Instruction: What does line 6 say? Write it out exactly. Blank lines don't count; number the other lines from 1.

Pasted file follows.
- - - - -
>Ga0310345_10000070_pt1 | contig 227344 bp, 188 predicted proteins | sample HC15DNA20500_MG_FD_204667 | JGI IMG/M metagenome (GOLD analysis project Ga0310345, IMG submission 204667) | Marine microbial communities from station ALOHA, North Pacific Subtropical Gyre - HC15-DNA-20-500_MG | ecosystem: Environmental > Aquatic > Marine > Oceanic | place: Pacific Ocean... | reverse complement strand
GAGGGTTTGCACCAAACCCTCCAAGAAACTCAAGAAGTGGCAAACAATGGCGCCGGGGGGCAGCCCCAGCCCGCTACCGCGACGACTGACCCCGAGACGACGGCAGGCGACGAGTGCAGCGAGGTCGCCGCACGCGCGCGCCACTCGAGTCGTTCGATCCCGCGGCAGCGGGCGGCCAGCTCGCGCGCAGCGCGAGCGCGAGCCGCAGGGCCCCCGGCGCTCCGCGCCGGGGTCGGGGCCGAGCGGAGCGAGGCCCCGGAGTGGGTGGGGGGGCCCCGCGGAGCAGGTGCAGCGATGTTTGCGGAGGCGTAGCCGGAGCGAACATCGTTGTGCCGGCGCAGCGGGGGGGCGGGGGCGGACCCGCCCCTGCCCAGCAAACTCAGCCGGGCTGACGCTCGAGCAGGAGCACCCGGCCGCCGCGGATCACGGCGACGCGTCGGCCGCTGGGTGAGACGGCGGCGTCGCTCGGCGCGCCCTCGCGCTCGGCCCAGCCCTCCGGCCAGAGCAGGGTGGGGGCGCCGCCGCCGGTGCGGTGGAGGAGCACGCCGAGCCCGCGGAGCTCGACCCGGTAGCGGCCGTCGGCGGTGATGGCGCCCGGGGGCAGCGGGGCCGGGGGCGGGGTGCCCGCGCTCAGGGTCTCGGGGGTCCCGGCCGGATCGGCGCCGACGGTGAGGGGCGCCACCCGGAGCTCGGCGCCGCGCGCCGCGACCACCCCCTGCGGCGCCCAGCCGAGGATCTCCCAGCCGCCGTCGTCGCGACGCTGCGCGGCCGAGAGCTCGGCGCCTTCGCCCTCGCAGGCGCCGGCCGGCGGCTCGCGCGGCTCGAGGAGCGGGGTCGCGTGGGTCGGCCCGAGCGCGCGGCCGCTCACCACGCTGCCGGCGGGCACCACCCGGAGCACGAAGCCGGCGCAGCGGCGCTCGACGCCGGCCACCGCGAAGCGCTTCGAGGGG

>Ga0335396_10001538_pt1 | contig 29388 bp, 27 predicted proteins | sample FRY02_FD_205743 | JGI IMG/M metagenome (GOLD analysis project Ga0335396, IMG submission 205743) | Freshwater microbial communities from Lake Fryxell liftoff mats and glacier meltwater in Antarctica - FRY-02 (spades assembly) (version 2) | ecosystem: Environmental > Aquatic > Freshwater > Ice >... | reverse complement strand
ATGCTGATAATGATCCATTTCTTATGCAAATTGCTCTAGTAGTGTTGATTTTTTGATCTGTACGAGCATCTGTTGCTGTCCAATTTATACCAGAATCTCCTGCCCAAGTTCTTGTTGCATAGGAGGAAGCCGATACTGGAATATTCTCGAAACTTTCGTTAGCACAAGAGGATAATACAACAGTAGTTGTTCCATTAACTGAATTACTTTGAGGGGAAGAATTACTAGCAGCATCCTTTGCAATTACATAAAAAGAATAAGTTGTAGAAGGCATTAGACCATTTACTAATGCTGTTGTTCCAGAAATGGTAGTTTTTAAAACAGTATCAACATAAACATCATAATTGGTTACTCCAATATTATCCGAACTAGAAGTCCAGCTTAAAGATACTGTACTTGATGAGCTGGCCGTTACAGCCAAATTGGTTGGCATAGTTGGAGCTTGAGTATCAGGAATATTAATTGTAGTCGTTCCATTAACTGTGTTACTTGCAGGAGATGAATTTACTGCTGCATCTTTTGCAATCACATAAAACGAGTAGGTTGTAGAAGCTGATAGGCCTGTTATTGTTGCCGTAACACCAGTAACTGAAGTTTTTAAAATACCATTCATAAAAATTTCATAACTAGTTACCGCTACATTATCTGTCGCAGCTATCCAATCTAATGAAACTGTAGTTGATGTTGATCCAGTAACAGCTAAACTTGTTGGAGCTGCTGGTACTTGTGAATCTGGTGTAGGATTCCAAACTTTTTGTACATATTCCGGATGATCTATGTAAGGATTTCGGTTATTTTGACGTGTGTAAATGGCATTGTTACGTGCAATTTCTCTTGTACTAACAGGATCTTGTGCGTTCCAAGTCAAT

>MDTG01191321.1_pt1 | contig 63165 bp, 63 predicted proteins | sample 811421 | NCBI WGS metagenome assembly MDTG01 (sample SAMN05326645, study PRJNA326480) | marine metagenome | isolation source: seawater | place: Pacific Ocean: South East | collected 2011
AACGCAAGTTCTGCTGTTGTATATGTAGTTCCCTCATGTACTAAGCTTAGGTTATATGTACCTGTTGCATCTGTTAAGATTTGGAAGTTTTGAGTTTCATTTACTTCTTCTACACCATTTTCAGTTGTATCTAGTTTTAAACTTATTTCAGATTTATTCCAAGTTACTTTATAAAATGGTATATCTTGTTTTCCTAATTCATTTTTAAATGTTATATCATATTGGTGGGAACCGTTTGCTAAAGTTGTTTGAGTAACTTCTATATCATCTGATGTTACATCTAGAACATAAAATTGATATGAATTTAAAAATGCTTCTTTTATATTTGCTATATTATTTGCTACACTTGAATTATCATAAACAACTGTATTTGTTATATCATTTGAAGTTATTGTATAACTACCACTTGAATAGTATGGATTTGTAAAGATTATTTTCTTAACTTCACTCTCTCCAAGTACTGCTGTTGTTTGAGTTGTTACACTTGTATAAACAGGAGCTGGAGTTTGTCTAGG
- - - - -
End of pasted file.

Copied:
AACGCAAGTTCTGCTGTTGTATATGTAGTTCCCTCATGTACTAAGCTTAGGTTATATGTACCTGTTGCATCTGTTAAGATTTGGAAGTTTTGAGTTTCATTTACTTCTTCTACACCATTTTCAGTTGTATCTAGTTTTAAACTTATTTCAGATTTATTCCAAGTTACTTTATAAAATGGTATATCTTGTTTTCCTAATTCATTTTTAAATGTTATATCATATTGGTGGGAACCGTTTGCTAAAGTTGTTTGAGTAACTTCTATATCATCTGATGTTACATCTAGAACATAAAATTGATATGAATTTAAAAATGCTTCTTTTATATTTGCTATATTATTTGCTACACTTGAATTATCATAAACAACTGTATTTGTTATATCATTTGAAGTTATTGTATAACTACCACTTGAATAGTATGGATTTGTAAAGATTATTTTCTTAACTTCACTCTCTCCAAGTACTGCTGTTGTTTGAGTTGTTACACTTGTATAAACAGGAGCTGGAGTTTGTCTAGG